But the days of ATM’s are numbered. Sure, there are several people who still use cash. But they are dying breed. I’ve already written about why I generally avoid using cash. It just burns a hole in my pocket. Maybe that’s just an excuse for poor impulse control. But if I’m more responsible with my spending when using a debit card than with cash, shouldn’t I use every resource in my arsenal to keep my spending under control?
Other features that are often touted for online banks are good customer service. If you are coming from a big, national bank like Bank of America or Wells Fargo, that’s a great selling point. But US Bank always treated me well. Okay, the tellers did; corporate not so much. But you will usually receive great customer service from local banks as well.
One area that online banks probably beat local banks is the ability to weather a financial down-turn. Online banks made it through the recession quite well. You could even say that they thrived and came into their own over the last few years. Meanwhile, local banks have struggled and dozens of banks failed in the same time. Smaller banks are probably more vulnerable since they have fewer depositors. And banks that don’t fail get swallowed up by larger banks. I remember the bank that my parents used when I was a kid. Bank of Mid Jersey. It was bought by a larger NJ bank, which was then bought by a regional bank. All in all, that bank on Main Street has had 5 different names on it in my life time, currently Bank of America. But the location is the only thing that Bank of Mid Jersey and Bank of America ever had in common.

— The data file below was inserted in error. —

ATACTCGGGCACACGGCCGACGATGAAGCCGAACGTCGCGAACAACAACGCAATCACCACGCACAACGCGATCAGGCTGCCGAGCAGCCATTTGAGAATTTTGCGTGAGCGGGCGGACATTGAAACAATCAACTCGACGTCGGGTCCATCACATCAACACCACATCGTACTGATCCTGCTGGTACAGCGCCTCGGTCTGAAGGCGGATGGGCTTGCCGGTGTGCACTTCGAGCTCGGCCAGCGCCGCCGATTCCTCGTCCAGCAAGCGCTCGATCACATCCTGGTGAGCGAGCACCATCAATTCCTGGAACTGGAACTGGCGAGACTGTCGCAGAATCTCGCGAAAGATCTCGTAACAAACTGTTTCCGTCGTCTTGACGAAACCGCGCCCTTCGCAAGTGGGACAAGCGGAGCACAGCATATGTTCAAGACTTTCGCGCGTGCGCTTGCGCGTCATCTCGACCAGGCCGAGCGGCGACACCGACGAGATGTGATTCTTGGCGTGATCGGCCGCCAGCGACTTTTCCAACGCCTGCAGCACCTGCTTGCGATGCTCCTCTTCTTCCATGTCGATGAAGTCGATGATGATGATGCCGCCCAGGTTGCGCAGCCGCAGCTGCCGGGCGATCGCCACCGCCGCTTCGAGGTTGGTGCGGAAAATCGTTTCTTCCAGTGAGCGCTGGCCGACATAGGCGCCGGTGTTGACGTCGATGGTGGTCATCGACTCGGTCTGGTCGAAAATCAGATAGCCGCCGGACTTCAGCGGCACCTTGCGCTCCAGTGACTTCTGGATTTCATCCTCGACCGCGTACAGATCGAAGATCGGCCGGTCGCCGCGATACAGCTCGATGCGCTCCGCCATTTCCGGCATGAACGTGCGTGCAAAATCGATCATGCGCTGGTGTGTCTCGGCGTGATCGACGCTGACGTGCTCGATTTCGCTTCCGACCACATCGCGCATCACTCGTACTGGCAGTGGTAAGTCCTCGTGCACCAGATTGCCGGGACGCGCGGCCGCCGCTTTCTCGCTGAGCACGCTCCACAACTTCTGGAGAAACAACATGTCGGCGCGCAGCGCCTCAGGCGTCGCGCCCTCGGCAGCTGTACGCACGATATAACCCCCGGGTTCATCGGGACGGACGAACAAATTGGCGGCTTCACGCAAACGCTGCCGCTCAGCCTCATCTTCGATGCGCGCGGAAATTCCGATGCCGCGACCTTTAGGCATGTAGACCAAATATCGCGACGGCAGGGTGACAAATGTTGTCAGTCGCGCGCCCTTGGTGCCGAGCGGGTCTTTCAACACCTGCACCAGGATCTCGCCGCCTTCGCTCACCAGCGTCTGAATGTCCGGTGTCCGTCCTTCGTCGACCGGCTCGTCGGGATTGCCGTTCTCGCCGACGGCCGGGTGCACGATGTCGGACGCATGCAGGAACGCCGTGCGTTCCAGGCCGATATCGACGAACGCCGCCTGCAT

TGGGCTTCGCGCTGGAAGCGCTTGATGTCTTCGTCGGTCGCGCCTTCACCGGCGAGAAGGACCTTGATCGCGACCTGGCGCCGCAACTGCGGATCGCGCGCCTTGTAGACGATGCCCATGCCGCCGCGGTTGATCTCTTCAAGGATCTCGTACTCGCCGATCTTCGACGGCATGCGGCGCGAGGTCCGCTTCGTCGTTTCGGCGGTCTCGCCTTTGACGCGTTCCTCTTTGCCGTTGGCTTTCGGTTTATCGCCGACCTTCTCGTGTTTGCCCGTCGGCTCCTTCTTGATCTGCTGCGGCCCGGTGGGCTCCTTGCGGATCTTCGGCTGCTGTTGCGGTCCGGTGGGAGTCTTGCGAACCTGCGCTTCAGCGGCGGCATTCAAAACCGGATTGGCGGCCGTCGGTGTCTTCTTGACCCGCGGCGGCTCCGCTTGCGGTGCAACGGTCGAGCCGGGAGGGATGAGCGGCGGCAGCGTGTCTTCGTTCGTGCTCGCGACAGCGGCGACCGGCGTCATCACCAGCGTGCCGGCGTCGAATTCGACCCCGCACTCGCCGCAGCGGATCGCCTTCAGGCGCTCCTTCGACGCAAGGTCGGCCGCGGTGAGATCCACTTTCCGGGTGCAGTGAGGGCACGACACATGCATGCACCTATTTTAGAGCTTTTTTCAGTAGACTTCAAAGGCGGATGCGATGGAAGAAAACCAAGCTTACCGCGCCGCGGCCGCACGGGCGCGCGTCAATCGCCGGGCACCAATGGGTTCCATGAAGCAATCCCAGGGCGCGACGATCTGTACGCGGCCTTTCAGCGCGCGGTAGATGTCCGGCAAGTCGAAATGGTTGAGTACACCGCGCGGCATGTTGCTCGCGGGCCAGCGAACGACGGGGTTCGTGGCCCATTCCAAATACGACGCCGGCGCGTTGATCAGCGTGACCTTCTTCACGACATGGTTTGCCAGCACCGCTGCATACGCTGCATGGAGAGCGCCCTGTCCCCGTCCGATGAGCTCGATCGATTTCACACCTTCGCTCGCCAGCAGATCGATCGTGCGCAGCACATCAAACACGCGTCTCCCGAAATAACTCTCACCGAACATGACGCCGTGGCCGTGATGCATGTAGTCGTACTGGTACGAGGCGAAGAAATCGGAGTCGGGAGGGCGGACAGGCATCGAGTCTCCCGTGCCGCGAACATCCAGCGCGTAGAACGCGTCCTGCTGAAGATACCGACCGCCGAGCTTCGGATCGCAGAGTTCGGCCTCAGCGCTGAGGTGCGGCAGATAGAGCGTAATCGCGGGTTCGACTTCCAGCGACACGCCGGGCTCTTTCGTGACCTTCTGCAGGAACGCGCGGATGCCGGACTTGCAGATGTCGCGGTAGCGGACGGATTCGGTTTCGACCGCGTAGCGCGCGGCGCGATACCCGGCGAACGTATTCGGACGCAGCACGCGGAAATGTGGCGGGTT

Who is to say that the same can’t happen to Adams Bank & Trust? There are plenty of regional banks who could buy them. And then those regional banks could be bought out by a national bank like Wells Fargo. No thanks!
What do you think? Would you bank with a local bank? Or should I jump on the online bank bandwagon and ride the future?